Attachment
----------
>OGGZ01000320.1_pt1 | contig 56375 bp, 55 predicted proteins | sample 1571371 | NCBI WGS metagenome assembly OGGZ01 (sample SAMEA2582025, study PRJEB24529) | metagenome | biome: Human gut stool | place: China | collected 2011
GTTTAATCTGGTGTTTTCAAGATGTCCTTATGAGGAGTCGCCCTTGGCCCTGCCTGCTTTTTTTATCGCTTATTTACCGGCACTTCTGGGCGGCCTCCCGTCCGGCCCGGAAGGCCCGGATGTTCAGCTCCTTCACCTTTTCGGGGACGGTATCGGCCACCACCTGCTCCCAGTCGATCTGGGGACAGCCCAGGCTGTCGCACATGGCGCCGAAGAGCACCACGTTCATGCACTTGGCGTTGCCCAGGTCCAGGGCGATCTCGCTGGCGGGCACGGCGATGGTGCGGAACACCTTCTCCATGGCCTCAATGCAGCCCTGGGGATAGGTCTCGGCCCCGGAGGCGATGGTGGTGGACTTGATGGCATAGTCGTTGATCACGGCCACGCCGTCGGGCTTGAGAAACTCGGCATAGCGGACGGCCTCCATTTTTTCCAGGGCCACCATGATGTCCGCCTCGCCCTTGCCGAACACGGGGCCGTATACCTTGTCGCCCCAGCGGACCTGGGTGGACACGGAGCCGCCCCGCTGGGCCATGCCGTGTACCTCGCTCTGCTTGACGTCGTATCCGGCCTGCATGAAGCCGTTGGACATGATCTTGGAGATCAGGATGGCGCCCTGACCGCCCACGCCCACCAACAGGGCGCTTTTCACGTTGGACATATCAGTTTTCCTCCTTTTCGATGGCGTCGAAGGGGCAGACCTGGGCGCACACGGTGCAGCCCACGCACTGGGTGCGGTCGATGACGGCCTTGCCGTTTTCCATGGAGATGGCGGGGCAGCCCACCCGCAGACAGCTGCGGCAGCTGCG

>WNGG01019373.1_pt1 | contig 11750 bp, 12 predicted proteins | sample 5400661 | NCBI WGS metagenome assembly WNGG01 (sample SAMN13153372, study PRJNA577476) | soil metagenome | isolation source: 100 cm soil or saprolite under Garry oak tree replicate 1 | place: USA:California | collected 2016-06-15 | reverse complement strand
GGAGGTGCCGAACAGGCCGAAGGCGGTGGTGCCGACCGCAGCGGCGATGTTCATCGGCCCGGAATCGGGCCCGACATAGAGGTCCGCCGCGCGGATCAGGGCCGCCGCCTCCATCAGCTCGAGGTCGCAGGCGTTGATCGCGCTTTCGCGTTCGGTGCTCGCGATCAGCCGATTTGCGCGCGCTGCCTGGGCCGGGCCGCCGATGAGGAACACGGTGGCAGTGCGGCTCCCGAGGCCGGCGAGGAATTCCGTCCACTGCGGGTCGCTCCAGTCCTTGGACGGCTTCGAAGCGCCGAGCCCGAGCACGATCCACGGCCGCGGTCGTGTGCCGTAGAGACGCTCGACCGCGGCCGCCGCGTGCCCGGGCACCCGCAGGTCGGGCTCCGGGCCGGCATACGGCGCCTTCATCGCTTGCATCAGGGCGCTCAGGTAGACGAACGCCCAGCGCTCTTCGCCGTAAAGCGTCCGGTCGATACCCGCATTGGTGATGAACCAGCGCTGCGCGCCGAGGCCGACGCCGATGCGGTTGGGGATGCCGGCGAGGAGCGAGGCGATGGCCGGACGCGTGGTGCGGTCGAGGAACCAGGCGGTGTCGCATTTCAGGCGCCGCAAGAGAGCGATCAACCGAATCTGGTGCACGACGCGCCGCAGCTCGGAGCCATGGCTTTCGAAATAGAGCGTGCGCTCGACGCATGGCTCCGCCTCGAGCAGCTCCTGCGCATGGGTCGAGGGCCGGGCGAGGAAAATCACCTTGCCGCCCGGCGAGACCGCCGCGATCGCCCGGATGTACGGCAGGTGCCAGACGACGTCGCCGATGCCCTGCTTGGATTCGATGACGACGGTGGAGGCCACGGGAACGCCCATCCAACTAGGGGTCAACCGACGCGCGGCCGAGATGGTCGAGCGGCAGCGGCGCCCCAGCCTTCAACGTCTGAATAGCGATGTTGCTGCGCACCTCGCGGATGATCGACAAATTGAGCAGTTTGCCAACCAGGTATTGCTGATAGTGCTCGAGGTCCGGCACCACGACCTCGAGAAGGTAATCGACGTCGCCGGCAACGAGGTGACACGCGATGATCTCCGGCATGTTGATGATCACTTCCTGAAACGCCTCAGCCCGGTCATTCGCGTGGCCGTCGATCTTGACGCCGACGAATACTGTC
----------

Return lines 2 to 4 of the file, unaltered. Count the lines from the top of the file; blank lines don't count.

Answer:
GTTTAATCTGGTGTTTTCAAGATGTCCTTATGAGGAGTCGCCCTTGGCCCTGCCTGCTTTTTTTATCGCTTATTTACCGGCACTTCTGGGCGGCCTCCCGTCCGGCCCGGAAGGCCCGGATGTTCAGCTCCTTCACCTTTTCGGGGACGGTATCGGCCACCACCTGCTCCCAGTCGATCTGGGGACAGCCCAGGCTGTCGCACATGGCGCCGAAGAGCACCACGTTCATGCACTTGGCGTTGCCCAGGTCCAGGGCGATCTCGCTGGCGGGCACGGCGATGGTGCGGAACACCTTCTCCATGGCCTCAATGCAGCCCTGGGGATAGGTCTCGGCCCCGGAGGCGATGGTGGTGGACTTGATGGCATAGTCGTTGATCACGGCCACGCCGTCGGGCTTGAGAAACTCGGCATAGCGGACGGCCTCCATTTTTTCCAGGGCCACCATGATGTCCGCCTCGCCCTTGCCGAACACGGGGCCGTATACCTTGTCGCCCCAGCGGACCTGGGTGGACACGGAGCCGCCCCGCTGGGCCATGCCGTGTACCTCGCTCTGCTTGACGTCGTATCCGGCCTGCATGAAGCCGTTGGACATGATCTTGGAGATCAGGATGGCGCCCTGACCGCCCACGCCCACCAACAGGGCGCTTTTCACGTTGGACATATCAGTTTTCCTCCTTTTCGATGGCGTCGAAGGGGCAGACCTGGGCGCACACGGTGCAGCCCACGCACTGGGTGCGGTCGATGACGGCCTTGCCGTTTTCCATGGAGATGGCGGGGCAGCCCACCCGCAGACAGCTGCGGCAGCTGCG

>WNGG01019373.1_pt1 | contig 11750 bp, 12 predicted proteins | sample 5400661 | NCBI WGS metagenome assembly WNGG01 (sample SAMN13153372, study PRJNA577476) | soil metagenome | isolation source: 100 cm soil or saprolite under Garry oak tree replicate 1 | place: USA:California | collected 2016-06-15 | reverse complement strand
GGAGGTGCCGAACAGGCCGAAGGCGGTGGTGCCGACCGCAGCGGCGATGTTCATCGGCCCGGAATCGGGCCCGACATAGAGGTCCGCCGCGCGGATCAGGGCCGCCGCCTCCATCAGCTCGAGGTCGCAGGCGTTGATCGCGCTTTCGCGTTCGGTGCTCGCGATCAGCCGATTTGCGCGCGCTGCCTGGGCCGGGCCGCCGATGAGGAACACGGTGGCAGTGCGGCTCCCGAGGCCGGCGAGGAATTCCGTCCACTGCGGGTCGCTCCAGTCCTTGGACGGCTTCGAAGCGCCGAGCCCGAGCACGATCCACGGCCGCGGTCGTGTGCCGTAGAGACGCTCGACCGCGGCCGCCGCGTGCCCGGGCACCCGCAGGTCGGGCTCCGGGCCGGCATACGGCGCCTTCATCGCTTGCATCAGGGCGCTCAGGTAGACGAACGCCCAGCGCTCTTCGCCGTAAAGCGTCCGGTCGATACCCGCATTGGTGATGAACCAGCGCTGCGCGCCGAGGCCGACGCCGATGCGGTTGGGGATGCCGGCGAGGAGCGAGGCGATGGCCGGACGCGTGGTGCGGTCGAGGAACCAGGCGGTGTCGCATTTCAGGCGCCGCAAGAGAGCGATCAACCGAATCTGGTGCACGACGCGCCGCAGCTCGGAGCCATGGCTTTCGAAATAGAGCGTGCGCTCGACGCATGGCTCCGCCTCGAGCAGCTCCTGCGCATGGGTCGAGGGCCGGGCGAGGAAAATCACCTTGCCGCCCGGCGAGACCGCCGCGATCGCCCGGATGTACGGCAGGTGCCAGACGACGTCGCCGATGCCCTGCTTGGATTCGATGACGACGGTGGAGGCCACGGGAACGCCCATCCAACTAGGGGTCAACCGACGCGCGGCCGAGATGGTCGAGCGGCAGCGGCGCCCCAGCCTTCAACGTCTGAATAGCGATGTTGCTGCGCACCTCGCGGATGATCGACAAATTGAGCAGTTTGCCAACCAGGTATTGCTGATAGTGCTCGAGGTCCGGCACCACGACCTCGAGAAGGTAATCGACGTCGCCGGCAACGAGGTGACACGCGATGATCTCCGGCATGTTGATGATCACTTCCTGAAACGCCTCAGCCCGGTCATTCGCGTGGCCGTCGATCTTGACGCCGACGAATACTGTC